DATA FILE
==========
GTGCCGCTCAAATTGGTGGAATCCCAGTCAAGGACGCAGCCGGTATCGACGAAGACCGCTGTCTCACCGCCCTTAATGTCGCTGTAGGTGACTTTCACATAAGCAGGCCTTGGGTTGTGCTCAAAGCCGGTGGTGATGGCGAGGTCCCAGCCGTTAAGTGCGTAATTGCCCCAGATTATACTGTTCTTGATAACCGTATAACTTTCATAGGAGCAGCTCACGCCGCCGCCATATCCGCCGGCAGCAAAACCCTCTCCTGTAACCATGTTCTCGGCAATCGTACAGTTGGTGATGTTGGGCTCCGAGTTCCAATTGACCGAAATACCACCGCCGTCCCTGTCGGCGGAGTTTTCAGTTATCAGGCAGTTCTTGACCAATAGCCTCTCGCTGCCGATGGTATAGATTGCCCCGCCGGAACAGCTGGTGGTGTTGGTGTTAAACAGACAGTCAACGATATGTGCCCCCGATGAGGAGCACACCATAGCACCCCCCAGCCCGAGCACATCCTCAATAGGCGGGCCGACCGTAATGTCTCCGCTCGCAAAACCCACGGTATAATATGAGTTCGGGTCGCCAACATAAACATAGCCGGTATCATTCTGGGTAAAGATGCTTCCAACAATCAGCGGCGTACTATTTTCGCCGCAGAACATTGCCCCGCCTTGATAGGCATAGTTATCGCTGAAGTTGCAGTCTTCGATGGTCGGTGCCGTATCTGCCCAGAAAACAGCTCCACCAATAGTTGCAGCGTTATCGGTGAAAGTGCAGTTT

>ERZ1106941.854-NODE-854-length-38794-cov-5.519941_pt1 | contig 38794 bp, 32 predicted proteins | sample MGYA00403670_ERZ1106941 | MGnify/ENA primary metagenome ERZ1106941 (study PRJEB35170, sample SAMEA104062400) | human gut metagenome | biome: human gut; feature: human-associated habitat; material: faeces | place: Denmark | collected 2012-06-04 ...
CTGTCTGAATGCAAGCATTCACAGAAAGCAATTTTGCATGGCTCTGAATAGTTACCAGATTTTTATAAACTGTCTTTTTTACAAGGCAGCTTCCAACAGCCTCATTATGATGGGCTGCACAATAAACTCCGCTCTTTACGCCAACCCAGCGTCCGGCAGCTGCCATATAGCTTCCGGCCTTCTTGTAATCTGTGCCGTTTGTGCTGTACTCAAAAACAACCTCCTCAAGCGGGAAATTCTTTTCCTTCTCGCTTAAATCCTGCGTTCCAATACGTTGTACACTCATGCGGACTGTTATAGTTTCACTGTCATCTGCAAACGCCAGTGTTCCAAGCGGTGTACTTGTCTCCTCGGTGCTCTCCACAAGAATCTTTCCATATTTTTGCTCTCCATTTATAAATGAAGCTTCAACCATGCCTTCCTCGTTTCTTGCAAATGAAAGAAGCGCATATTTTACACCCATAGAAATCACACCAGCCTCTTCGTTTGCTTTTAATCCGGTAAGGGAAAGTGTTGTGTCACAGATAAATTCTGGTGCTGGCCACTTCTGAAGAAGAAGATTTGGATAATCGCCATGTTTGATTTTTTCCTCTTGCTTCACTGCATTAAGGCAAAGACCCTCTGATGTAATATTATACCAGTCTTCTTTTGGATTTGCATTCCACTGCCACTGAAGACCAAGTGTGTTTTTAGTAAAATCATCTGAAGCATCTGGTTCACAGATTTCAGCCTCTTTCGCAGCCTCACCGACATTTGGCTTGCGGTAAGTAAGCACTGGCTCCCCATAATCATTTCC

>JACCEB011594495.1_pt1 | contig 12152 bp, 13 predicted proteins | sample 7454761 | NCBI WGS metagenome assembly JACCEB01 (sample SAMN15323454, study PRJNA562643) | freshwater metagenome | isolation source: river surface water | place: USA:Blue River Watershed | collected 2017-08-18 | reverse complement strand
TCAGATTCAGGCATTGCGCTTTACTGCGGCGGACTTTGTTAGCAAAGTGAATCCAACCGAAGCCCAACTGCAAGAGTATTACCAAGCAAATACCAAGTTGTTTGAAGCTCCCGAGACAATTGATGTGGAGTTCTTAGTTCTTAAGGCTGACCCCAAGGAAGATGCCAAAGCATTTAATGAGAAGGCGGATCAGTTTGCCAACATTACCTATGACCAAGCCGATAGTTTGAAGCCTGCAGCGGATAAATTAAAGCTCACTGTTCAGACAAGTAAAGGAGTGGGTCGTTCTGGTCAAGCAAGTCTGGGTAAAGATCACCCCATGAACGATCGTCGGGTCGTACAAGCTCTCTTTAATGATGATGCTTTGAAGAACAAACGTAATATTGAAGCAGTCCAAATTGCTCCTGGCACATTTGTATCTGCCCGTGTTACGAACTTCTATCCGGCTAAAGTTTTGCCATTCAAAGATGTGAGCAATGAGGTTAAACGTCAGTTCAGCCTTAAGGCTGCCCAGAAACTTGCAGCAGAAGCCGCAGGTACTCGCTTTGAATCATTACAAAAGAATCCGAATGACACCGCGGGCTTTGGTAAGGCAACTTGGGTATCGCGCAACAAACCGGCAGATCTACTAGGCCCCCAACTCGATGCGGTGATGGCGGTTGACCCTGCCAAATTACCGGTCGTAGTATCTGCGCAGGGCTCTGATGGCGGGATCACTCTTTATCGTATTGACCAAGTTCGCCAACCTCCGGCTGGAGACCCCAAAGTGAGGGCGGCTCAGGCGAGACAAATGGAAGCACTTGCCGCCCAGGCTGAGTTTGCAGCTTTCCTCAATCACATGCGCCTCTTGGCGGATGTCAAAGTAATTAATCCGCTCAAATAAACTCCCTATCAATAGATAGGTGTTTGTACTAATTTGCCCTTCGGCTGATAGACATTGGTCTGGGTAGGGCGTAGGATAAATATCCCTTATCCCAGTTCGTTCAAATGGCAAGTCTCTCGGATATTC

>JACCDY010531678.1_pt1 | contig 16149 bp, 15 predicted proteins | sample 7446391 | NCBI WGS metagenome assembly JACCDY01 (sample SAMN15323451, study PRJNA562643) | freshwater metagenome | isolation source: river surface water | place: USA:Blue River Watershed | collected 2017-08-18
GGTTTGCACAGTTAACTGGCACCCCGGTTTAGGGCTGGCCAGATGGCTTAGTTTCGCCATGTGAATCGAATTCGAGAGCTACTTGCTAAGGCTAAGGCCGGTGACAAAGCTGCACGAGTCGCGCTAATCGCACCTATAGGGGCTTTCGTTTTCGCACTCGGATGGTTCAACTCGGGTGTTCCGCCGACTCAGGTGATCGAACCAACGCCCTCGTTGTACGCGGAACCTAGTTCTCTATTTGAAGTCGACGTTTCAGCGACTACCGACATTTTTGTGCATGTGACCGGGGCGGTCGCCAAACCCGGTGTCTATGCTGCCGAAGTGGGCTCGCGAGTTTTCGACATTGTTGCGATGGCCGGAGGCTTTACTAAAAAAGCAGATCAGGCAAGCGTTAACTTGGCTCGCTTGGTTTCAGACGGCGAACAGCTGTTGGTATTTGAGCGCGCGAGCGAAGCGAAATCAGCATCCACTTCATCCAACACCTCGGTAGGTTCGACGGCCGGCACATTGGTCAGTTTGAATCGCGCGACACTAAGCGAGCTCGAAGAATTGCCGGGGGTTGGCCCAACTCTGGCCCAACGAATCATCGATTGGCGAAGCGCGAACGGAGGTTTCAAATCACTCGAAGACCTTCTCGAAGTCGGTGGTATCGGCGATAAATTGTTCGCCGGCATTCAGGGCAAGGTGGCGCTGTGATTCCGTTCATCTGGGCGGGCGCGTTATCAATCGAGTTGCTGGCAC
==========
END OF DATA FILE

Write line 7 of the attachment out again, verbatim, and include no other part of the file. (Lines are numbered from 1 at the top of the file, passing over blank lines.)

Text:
GGTTTGCACAGTTAACTGGCACCCCGGTTTAGGGCTGGCCAGATGGCTTAGTTTCGCCATGTGAATCGAATTCGAGAGCTACTTGCTAAGGCTAAGGCCGGTGACAAAGCTGCACGAGTCGCGCTAATCGCACCTATAGGGGCTTTCGTTTTCGCACTCGGATGGTTCAACTCGGGTGTTCCGCCGACTCAGGTGATCGAACCAACGCCCTCGTTGTACGCGGAACCTAGTTCTCTATTTGAAGTCGACGTTTCAGCGACTACCGACATTTTTGTGCATGTGACCGGGGCGGTCGCCAAACCCGGTGTCTATGCTGCCGAAGTGGGCTCGCGAGTTTTCGACATTGTTGCGATGGCCGGAGGCTTTACTAAAAAAGCAGATCAGGCAAGCGTTAACTTGGCTCGCTTGGTTTCAGACGGCGAACAGCTGTTGGTATTTGAGCGCGCGAGCGAAGCGAAATCAGCATCCACTTCATCCAACACCTCGGTAGGTTCGACGGCCGGCACATTGGTCAGTTTGAATCGCGCGACACTAAGCGAGCTCGAAGAATTGCCGGGGGTTGGCCCAACTCTGGCCCAACGAATCATCGATTGGCGAAGCGCGAACGGAGGTTTCAAATCACTCGAAGACCTTCTCGAAGTCGGTGGTATCGGCGATAAATTGTTCGCCGGCATTCAGGGCAAGGTGGCGCTGTGATTCCGTTCATCTGGGCGGGCGCGTTATCAATCGAGTTGCTGGCAC